The Odyssey; Book XV, 88
The coffee pot is brewing. The kids are noisily mucking about in the family room, playing some game, or working some sort of mischief.
And I'm back in my sunlit yellow kitchen, blasting Ingrid and Some Nights from el Macbook as I prepare the pumpkin chocolate chip muffins for baking.
Home is feeling particularly hobbit-y today, and I couldn't be happier about it. The last night at the rancho before we left, it was dark and stormy. A perfectly cliché, spine-tingle-y Dark and Stormy Night. Whenever I hear the phrase it was a dark and stormy night, from now on, I'll immediately think of the July thunderstorm that raged outside as I sat on the sunporch, watching nature's fireworks flash in the night.
But this morning, everything is golden, bright, and delightfully familiar. I went on a run this morning, back in my familiar neighborhood route. Running by each familiar landmark, pond and tree felt like greeting an old friend.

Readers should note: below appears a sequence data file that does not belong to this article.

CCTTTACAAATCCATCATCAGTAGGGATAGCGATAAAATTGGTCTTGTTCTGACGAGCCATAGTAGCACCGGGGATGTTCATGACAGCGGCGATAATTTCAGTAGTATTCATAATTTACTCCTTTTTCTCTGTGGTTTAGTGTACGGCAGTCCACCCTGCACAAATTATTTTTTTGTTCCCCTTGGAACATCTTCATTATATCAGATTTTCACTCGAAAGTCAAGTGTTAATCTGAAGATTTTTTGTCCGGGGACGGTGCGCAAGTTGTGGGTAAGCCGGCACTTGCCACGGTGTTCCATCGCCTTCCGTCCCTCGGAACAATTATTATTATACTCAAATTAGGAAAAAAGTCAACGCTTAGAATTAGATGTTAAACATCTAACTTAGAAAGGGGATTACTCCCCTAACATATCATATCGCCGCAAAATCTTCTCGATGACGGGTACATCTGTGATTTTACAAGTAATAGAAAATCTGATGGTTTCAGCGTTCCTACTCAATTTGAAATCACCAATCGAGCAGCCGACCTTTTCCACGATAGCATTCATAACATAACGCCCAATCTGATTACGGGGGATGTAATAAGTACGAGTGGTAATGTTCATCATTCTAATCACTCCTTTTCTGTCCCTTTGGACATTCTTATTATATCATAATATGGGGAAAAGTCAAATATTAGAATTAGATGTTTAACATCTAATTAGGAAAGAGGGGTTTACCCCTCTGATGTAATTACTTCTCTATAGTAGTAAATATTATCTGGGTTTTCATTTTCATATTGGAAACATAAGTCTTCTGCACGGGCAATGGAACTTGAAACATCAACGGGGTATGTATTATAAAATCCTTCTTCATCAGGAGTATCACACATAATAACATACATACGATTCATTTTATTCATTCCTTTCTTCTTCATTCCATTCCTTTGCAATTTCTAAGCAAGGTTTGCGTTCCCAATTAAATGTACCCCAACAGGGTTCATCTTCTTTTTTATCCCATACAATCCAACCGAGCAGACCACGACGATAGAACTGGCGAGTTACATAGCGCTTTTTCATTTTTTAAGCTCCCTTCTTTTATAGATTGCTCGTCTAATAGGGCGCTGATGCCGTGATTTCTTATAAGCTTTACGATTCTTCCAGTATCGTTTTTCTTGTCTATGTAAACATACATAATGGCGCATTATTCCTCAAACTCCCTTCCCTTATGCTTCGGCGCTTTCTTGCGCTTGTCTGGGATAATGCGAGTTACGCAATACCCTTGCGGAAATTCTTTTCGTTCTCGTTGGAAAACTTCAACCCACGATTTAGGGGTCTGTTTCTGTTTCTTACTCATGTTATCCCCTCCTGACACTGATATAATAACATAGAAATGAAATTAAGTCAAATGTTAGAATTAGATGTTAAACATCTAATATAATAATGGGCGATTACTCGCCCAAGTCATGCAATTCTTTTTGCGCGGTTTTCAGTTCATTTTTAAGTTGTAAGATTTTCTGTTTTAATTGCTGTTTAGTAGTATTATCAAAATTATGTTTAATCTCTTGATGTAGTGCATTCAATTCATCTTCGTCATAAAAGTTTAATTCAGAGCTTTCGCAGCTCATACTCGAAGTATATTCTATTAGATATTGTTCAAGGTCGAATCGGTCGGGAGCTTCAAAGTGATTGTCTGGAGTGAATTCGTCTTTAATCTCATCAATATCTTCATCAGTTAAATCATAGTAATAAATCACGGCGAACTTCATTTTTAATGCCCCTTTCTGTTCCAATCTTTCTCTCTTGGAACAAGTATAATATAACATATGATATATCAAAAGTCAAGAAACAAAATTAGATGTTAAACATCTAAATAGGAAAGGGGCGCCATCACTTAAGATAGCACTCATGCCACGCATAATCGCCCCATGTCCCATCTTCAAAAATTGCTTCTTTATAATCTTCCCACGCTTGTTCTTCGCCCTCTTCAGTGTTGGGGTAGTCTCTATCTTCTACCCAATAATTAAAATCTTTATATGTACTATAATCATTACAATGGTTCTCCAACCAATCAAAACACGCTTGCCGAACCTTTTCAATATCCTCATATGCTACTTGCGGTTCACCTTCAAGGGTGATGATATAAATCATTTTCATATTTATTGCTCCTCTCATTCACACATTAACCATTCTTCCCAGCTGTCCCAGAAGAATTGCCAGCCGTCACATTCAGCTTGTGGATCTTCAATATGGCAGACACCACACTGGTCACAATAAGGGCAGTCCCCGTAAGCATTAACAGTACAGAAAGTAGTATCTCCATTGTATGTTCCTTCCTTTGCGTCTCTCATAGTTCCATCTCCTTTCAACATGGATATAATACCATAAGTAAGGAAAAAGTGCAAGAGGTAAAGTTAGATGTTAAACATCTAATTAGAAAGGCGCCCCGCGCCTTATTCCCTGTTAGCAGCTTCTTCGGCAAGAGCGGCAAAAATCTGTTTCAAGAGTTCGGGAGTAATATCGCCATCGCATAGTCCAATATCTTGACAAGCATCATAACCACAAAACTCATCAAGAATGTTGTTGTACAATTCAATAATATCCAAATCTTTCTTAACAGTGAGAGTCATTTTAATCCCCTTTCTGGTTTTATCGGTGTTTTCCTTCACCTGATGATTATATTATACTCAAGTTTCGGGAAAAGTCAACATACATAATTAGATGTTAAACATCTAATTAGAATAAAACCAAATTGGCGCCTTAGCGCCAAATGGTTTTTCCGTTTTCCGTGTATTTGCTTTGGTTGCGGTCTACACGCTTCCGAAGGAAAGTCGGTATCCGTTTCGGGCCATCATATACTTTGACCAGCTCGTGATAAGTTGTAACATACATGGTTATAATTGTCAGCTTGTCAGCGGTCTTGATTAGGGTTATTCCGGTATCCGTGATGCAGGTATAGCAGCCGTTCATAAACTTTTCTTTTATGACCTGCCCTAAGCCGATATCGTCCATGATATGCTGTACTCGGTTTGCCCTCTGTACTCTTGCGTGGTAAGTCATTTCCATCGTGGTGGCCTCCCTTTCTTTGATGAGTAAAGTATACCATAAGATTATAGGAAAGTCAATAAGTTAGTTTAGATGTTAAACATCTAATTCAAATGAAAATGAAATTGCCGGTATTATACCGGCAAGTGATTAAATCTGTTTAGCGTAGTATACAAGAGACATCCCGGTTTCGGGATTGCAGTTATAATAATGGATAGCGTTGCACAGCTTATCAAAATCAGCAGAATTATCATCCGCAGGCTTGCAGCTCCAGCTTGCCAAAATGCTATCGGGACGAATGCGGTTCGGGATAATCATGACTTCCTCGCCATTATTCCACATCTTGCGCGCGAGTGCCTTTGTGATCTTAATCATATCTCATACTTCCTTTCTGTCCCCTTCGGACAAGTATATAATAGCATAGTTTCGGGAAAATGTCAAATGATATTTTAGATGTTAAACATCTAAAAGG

Sidenote: the squirrels, surprisingly, run away from you if you run towards them. And they're not the size of small dogs. Bizarre.
Today, I can tell, is going to be one of those comfortable days. One of those days which feels all cozy and quiet and the world moves more slowly. That's what home in its essence ought to be. Elves, dwarves and men may know how to adventure better than hobbits, but the halflings certainly mastered the art of being home-y. (I've seen the trailer for The Hobbit about five times now and started re-reading the Fellowship. I'm looking at the world through a Tolkien-tinted lens.)
So. We've gone there and back again. Yet again. That's what going between home and college is often like: an endless series of there-and-back-agains. There's that one verse in Paul (Corinthians maybe?) about the journey of a Christian being journey of transformation from glory into a greater degree of glory. That's traveling between Notre Dame and home is: a journey from one home to another.
There's nothing as sweet as sinking into my own bed in my own purple room late at night; leaving travel and adventure to another day. The road goes ever on and on, but
I at last with weary feet, will turn towards the lighted inn, my evening-rest and sleep to meet.